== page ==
News & Insights

The Right to Switch Off

Would the Labour party’s proposed “right to switch off” help workers in the UK achieve a better work-life balance?

The Labour party have announced that they plan to introduce a “right to switch off” for workers, in the event that they obtain a majority at the next general election. According to reports, the scheme would prevent employers contacting workers by phone or email outside of normal working hours.

Labour’s deputy leader Angela Rayner, who is also Shadow Secretary of State for the Future of Work and is spearheading the proposal, told the Financial Times that “constant emails and calls outside of work should not be the norm and is harming work-life balance for many”.  However, Rayner did acknowledge that there would be some circumstances where such contact would be necessary; for example, where workers are on call or are working overtime. In terms of the practical implementation of a “right to switch off”, Angela Rayner told the Financial Times that the Labour party will be looking at “learning from countries where it has been introduced successfully”.

A British “right to switch off” might resemble legislation introduced in France in 2017, which gave all workers the right to disconnect from their work devices outside of normal working hours. In 2018, the French arm of Rentokil was ordered to pay €60,000 to a former employee for violating their “right to disconnect” during non-working hours. Many other European countries, including Belgium, Italy, Spain, Ireland, and Portugal have followed France’s lead, by introducing policies that grant workers a right to disconnect.

Meanwhile, the Scottish Government have come to an agreement with The Council of Scottish Government Unions (the “CSGU”), under which civil servants will be the first workers in the UK to have a right not to be contacted outside of work hours. Speaking on behalf of the CSGU, the Prospect trade union’s Scottish Secretary, Richard Hardy, stated that “The Right to Disconnect policy creates a safety net for staff to ensure nobody is placed under pressure or compelled to work in ways or times that are atypical for them”. There are some exceptions to the policy; where contact was expressly agreed with the worker in advance, where the worker is on call, or where the situation is extraordinary (for example, letting a worker know that the office is shut). It is easy to see how the first exception might be subject to abuse, if workers felt pressured to “agree” to being contacted outside of work hours.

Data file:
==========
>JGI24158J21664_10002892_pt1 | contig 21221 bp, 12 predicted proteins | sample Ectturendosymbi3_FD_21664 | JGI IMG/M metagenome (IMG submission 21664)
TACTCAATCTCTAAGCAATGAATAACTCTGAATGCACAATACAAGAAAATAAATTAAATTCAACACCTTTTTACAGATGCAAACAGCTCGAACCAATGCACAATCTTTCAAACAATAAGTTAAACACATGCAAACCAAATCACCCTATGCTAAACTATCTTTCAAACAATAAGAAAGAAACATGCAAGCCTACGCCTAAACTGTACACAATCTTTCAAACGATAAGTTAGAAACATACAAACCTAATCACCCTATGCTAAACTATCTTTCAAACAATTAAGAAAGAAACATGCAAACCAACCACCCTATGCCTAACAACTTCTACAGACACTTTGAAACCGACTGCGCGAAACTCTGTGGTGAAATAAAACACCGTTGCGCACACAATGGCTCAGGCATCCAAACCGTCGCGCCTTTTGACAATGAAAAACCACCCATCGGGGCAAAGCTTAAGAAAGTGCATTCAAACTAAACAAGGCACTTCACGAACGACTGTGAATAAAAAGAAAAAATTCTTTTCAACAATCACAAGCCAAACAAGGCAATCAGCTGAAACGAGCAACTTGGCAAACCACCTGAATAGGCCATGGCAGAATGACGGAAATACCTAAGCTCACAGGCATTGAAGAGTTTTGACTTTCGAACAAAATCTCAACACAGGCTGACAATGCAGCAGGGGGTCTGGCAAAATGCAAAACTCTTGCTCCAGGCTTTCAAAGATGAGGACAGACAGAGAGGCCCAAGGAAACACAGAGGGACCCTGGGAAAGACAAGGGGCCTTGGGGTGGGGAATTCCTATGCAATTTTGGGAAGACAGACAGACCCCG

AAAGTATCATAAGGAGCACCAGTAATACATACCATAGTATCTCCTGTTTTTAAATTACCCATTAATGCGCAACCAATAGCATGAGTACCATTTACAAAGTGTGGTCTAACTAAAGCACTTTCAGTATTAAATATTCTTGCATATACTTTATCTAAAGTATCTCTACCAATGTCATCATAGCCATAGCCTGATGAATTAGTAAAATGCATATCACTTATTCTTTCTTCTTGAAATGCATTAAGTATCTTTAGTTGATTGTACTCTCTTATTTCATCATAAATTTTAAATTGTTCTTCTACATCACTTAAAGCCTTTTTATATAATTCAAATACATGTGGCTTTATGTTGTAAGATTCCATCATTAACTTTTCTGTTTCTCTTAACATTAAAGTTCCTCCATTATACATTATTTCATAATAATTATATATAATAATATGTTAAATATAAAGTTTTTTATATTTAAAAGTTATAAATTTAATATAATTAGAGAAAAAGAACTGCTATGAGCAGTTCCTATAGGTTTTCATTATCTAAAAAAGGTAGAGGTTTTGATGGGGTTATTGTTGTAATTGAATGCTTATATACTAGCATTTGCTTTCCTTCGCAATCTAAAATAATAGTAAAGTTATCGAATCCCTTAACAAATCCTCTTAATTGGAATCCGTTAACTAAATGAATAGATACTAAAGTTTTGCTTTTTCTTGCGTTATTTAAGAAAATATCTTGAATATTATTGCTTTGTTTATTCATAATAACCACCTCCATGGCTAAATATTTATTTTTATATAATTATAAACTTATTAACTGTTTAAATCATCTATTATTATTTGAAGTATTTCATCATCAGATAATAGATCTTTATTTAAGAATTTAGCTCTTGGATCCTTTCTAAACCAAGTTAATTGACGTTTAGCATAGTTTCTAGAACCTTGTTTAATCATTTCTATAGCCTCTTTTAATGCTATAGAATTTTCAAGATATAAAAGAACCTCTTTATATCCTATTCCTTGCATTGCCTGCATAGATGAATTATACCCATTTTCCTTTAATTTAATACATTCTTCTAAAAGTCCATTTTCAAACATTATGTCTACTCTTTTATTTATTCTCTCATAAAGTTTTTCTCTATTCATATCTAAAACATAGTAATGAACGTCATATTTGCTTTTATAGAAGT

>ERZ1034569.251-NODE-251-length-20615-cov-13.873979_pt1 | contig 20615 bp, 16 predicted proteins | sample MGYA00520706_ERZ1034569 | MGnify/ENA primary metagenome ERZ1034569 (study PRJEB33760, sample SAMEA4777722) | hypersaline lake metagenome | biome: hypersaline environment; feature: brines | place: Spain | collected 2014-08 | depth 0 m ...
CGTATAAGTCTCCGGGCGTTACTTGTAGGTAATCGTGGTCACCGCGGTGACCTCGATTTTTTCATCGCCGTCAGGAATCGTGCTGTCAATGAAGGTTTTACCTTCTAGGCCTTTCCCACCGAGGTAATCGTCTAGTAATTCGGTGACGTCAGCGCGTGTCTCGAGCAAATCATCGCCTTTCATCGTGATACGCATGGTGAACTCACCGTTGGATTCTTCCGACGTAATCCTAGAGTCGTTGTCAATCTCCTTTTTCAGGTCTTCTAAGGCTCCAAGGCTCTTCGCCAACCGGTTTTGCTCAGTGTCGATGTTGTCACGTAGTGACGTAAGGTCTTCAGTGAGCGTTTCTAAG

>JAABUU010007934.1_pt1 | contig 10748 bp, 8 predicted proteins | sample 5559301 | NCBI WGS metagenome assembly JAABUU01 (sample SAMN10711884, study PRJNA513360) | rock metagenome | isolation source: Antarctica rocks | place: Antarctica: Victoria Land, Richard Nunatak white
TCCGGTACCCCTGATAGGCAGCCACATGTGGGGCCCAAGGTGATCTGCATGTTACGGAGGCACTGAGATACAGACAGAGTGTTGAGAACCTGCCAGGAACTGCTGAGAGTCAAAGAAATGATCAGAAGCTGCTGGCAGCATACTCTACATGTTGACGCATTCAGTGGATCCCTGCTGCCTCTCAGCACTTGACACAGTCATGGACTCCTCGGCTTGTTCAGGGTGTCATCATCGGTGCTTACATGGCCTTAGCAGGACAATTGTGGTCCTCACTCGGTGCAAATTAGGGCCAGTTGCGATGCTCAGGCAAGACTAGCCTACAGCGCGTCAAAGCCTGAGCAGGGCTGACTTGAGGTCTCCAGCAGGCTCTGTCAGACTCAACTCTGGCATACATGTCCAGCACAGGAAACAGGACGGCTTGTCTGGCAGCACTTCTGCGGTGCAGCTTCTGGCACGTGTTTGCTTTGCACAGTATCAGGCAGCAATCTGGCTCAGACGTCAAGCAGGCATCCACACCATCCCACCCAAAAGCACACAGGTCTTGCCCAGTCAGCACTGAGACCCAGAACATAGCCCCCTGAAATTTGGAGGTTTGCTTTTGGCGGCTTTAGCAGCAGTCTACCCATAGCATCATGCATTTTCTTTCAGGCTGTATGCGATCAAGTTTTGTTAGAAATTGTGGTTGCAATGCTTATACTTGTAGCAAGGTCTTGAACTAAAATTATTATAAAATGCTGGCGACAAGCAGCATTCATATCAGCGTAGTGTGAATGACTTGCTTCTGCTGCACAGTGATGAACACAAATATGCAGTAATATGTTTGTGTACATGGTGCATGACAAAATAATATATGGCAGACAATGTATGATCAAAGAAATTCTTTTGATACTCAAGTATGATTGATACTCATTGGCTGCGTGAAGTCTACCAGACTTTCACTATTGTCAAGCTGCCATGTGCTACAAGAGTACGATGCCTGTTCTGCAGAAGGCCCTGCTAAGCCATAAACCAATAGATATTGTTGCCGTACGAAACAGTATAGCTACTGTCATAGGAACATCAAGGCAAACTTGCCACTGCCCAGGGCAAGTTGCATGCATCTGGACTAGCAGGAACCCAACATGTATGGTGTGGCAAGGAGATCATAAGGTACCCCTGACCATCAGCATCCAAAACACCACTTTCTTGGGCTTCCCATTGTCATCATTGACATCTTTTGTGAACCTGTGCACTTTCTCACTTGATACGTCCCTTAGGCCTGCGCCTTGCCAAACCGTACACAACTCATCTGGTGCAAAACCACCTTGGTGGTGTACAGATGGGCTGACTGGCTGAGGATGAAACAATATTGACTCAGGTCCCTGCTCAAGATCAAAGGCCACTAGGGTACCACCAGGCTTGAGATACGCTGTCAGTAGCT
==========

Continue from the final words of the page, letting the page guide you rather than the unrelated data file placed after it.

If such a right were introduced in the UK, there might be a few areas of concern for employers. For some employers, the immediate concern might be a loss of productivity or service standards, particularly for industries or roles with a “round the clock” nature. Employers might also worry that such a right would impact on the ability of employees to work autonomously – indeed, it remains to be seen whether a right to switch off might come into conflict with the increasing popularity of flexible working regimes in the UK.  Where strict arrangements are in place for how an employee’s hours differ from the business’ normal hours, there will be clarity as to when the employee can and cannot be contacted – but where an employee has the flexibility to work around other engagements and responsibilities, the lines might quickly become blurred as to when an employee’s “working hours” are, and therefore as to when they have the right to switch off.

The Financial Times reported that the “right to switch off” is part of the Labour party’s broader package of employment rights, dubbed a “New Deal for Working People” and is currently part of their draft manifesto. There is not much detail at present on the nitty-gritty of the “right to switch off” policy, but the draft manifesto it forms a part of is due to be agreed over the summer by the Labour party’s national policy forum.

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